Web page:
During the first-quarter conference call, CEO Carol Tome noted that "in the U.S., total average daily volume growth for SMBs, including our platform businesses, reached an all-time high of 35.6%, outpacing the growth rate of our larger customers for the third consecutive quarter." She highlighted SMB volume as the primary reason for the uptick in U.S. domestic margins.

Two business owners fold clothes as they fill online orders.

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Rebound in B2B

Another catalyst for sustaining high operating margins is a rebound in B2B volumes. During the height of the pandemic, U.S. B2B volumes were down 21.9% before improving to down 8.3% by the fourth quarter. In the first quarter, overall B2B volumes were down less than 1% year over year, and up 8% in March -- helped by international B2B volumes, which were up 10% for the quarter. International continues to be the company's most profitable segment. 

The international segment's effect on profitability

Along with e-commerce, UPS's international segment is fueling its transformation from a value stock to a growth stock. The company continues to retain high margins despite ramping international spending. It added 25% more flights to support outbound Asia demand, which grew 43%.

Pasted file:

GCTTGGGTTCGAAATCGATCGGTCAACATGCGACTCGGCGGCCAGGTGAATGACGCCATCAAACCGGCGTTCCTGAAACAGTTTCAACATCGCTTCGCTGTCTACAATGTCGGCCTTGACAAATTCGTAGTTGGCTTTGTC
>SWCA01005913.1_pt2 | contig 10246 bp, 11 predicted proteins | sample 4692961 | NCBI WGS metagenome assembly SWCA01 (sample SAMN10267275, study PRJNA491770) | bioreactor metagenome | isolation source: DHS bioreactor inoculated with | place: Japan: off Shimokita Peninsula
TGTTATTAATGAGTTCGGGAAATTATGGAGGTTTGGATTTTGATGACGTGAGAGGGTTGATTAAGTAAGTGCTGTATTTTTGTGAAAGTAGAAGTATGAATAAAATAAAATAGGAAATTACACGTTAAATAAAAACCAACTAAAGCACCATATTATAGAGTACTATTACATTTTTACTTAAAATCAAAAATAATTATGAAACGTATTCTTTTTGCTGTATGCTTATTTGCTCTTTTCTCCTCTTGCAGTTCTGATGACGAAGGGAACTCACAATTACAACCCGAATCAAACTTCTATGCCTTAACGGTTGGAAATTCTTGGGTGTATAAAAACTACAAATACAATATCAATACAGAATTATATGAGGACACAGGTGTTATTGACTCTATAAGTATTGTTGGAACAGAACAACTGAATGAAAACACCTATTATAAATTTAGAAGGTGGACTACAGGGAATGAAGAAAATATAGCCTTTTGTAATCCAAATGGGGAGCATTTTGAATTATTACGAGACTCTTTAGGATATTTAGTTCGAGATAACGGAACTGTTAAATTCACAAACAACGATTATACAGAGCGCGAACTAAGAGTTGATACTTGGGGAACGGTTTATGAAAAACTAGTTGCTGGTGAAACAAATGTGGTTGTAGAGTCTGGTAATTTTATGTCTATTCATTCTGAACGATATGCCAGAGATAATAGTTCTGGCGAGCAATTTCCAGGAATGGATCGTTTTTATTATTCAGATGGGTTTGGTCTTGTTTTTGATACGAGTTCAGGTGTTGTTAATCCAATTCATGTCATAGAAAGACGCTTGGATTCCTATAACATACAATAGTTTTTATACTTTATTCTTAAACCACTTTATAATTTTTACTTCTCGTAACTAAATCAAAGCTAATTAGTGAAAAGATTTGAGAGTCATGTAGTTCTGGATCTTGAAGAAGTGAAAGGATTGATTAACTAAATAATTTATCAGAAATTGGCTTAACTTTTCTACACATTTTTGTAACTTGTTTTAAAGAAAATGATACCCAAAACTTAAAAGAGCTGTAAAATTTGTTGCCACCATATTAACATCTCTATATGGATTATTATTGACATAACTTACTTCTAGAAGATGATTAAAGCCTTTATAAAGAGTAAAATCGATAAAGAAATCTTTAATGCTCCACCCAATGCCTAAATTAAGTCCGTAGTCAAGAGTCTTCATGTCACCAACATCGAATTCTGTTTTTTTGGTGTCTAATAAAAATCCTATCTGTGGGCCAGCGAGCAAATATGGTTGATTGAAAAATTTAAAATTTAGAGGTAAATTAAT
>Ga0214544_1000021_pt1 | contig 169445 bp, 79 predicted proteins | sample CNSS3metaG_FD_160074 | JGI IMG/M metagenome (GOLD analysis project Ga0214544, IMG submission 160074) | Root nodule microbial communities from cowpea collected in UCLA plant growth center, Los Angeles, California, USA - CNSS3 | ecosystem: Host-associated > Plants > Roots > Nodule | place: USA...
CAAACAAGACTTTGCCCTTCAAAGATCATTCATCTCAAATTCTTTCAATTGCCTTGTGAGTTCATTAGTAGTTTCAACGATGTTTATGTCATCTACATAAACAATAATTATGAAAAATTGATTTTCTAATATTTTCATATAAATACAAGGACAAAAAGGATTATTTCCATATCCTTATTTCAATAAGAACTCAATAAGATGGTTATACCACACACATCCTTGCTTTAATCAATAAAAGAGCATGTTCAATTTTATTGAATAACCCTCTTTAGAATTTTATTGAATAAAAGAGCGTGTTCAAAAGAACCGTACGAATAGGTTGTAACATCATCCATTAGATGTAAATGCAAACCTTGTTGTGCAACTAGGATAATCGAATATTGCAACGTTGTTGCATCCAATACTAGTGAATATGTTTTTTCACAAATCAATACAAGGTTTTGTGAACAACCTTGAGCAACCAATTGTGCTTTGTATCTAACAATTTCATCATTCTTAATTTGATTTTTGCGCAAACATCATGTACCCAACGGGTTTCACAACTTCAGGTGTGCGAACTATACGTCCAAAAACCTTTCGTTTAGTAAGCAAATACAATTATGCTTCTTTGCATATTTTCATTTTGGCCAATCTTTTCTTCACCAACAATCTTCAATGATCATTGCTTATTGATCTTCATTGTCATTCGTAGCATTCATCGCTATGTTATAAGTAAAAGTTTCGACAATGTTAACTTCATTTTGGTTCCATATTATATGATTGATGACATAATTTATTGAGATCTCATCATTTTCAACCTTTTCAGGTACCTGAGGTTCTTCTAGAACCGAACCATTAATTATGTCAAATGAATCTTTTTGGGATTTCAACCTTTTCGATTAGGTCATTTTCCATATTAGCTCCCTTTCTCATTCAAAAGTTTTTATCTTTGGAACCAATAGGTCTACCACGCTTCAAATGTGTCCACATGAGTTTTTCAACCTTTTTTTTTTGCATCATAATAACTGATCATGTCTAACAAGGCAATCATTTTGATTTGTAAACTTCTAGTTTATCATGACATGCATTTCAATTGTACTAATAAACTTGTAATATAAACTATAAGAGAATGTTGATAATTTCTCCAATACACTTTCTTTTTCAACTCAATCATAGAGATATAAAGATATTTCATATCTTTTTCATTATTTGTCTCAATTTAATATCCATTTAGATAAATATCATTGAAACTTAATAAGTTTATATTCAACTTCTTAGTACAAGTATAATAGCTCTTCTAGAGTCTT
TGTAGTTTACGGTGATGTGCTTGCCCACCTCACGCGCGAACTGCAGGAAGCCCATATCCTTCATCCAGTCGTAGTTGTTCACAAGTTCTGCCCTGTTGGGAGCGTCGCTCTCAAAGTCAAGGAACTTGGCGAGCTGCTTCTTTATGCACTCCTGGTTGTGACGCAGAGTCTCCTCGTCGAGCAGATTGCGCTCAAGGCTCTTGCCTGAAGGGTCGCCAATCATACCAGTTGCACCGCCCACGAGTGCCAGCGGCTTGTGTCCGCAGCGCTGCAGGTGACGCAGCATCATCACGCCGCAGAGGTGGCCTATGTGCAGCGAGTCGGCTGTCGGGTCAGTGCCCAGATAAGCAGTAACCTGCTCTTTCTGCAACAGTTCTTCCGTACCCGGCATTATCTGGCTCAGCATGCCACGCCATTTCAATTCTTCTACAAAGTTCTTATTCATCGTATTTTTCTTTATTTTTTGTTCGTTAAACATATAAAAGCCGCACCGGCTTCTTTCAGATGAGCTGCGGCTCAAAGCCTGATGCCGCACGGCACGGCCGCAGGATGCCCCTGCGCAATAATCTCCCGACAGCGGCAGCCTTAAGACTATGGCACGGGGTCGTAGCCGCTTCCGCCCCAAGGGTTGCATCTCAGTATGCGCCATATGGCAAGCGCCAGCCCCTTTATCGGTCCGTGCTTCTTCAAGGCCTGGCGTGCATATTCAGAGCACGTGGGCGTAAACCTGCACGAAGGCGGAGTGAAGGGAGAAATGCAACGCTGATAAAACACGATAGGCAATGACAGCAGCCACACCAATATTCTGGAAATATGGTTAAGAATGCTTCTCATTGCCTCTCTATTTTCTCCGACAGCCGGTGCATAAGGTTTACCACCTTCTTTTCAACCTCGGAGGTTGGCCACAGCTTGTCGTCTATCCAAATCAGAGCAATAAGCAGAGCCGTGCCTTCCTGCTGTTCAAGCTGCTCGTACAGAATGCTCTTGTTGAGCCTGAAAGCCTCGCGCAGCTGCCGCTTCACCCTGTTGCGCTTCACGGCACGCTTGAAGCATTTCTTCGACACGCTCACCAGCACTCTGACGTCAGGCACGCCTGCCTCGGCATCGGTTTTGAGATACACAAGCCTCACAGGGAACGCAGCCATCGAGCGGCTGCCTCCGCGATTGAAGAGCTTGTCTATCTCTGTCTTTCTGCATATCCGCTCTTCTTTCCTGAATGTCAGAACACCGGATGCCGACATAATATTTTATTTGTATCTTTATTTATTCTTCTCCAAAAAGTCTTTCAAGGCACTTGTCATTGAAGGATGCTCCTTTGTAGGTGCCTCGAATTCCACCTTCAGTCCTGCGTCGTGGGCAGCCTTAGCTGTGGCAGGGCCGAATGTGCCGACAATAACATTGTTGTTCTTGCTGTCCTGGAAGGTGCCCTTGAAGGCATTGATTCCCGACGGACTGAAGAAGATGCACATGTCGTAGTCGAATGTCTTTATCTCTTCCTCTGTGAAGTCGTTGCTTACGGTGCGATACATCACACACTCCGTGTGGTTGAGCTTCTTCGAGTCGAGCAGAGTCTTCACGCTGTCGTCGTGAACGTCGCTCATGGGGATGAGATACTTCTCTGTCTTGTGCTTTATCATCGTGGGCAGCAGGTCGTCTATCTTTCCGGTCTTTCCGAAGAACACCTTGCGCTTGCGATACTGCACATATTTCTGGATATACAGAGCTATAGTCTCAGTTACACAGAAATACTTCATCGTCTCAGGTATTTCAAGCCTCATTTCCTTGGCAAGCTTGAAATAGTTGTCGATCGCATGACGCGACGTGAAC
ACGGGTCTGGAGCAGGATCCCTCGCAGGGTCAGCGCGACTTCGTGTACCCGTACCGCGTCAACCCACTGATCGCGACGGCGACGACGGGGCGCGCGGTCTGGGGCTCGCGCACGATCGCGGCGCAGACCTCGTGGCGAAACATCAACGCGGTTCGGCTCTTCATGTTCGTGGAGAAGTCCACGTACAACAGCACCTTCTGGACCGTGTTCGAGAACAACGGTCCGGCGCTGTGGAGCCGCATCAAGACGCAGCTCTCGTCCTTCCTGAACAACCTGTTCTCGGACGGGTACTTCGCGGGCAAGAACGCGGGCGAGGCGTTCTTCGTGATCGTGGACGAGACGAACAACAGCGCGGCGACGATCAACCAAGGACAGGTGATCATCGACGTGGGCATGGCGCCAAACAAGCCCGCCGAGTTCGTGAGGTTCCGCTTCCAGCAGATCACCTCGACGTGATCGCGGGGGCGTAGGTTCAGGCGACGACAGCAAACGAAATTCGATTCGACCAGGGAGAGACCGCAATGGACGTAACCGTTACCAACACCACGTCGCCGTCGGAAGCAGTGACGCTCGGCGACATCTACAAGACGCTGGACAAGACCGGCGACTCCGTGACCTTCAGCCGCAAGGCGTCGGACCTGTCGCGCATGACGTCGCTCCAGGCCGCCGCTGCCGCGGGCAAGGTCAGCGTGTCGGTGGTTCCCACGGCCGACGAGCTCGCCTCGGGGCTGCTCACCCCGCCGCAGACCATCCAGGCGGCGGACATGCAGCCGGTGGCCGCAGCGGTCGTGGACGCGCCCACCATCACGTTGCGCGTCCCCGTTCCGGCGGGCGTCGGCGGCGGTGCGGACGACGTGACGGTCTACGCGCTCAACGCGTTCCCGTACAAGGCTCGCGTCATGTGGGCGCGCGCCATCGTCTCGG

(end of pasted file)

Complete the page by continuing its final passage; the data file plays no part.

As impressive as U.S. domestic is, international is the real reason behind the company's record-high profitability. Consider that the international segment made up just 20% of the company's first-quarter revenue but 37% of its profit. The narrative was the same in 2020 as well.

Close-up of globe with interconnected cities

Image source: Getty Images.

From deep value to breakout growth 

Profitability is key because it supports the company's much higher valuation, as well as its dividend. Despite the stock's rise, the company still has an impressive 2% dividend yield. A year ago, UPS was a value stock with a near 4% dividend yield. Now, quarter after quarter of blowout earnings and monster growth across e-commerce, healthcare, and international is transforming the company into a growth stock.

UPS is now the largest U.S.-based industrial stock by market cap and is showing no signs of slowing down. Although it's much more expensive than just a few months ago, UPS is a classic example of a company whose performance arguably justifies its higher valuation.

Considering that B2B volumes showed improvements in March and the rest of the company's business is performing well, UPS could finish the year with a surprising amount of profit, giving it a reasonable price-to-earnings (P/E) ratio even at the stock's higher level. The long-term thesis remains intact. Until that changes, UPS remains one of the most well-rounded stocks on the market today.

This article represents the opinion of the writer, who may disagree with the “official” recommendation position of a Motley Fool premium advisory service. We’re motley! Questioning an investing thesis -- even one of our own -- helps us all think critically about investing and make decisions that help us become smarter, happier, and richer.